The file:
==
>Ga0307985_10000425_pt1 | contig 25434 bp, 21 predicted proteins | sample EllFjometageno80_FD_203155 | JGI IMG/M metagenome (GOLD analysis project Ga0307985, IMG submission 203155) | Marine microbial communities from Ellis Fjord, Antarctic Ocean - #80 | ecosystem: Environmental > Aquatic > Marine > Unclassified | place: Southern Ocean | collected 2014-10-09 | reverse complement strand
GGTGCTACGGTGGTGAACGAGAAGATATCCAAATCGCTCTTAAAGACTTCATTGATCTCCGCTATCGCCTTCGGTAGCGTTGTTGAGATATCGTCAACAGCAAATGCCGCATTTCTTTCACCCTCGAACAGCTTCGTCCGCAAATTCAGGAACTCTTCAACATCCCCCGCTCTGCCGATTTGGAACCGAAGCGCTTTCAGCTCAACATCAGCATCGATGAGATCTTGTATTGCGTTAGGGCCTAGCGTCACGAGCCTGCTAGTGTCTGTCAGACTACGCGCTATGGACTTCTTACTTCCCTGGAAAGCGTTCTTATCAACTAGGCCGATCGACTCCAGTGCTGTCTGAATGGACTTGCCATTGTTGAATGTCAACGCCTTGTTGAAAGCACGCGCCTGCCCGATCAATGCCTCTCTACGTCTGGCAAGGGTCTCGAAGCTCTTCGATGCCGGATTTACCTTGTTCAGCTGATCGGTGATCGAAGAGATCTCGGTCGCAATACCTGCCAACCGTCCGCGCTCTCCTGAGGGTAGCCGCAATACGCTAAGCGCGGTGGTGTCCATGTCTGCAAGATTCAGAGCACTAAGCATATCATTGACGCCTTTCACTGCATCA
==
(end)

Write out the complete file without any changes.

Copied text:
>Ga0307985_10000425_pt1 | contig 25434 bp, 21 predicted proteins | sample EllFjometageno80_FD_203155 | JGI IMG/M metagenome (GOLD analysis project Ga0307985, IMG submission 203155) | Marine microbial communities from Ellis Fjord, Antarctic Ocean - #80 | ecosystem: Environmental > Aquatic > Marine > Unclassified | place: Southern Ocean | collected 2014-10-09 | reverse complement strand
GGTGCTACGGTGGTGAACGAGAAGATATCCAAATCGCTCTTAAAGACTTCATTGATCTCCGCTATCGCCTTCGGTAGCGTTGTTGAGATATCGTCAACAGCAAATGCCGCATTTCTTTCACCCTCGAACAGCTTCGTCCGCAAATTCAGGAACTCTTCAACATCCCCCGCTCTGCCGATTTGGAACCGAAGCGCTTTCAGCTCAACATCAGCATCGATGAGATCTTGTATTGCGTTAGGGCCTAGCGTCACGAGCCTGCTAGTGTCTGTCAGACTACGCGCTATGGACTTCTTACTTCCCTGGAAAGCGTTCTTATCAACTAGGCCGATCGACTCCAGTGCTGTCTGAATGGACTTGCCATTGTTGAATGTCAACGCCTTGTTGAAAGCACGCGCCTGCCCGATCAATGCCTCTCTACGTCTGGCAAGGGTCTCGAAGCTCTTCGATGCCGGATTTACCTTGTTCAGCTGATCGGTGATCGAAGAGATCTCGGTCGCAATACCTGCCAACCGTCCGCGCTCTCCTGAGGGTAGCCGCAATACGCTAAGCGCGGTGGTGTCCATGTCTGCAAGATTCAGAGCACTAAGCATATCATTGACGCCTTTCACTGCATCA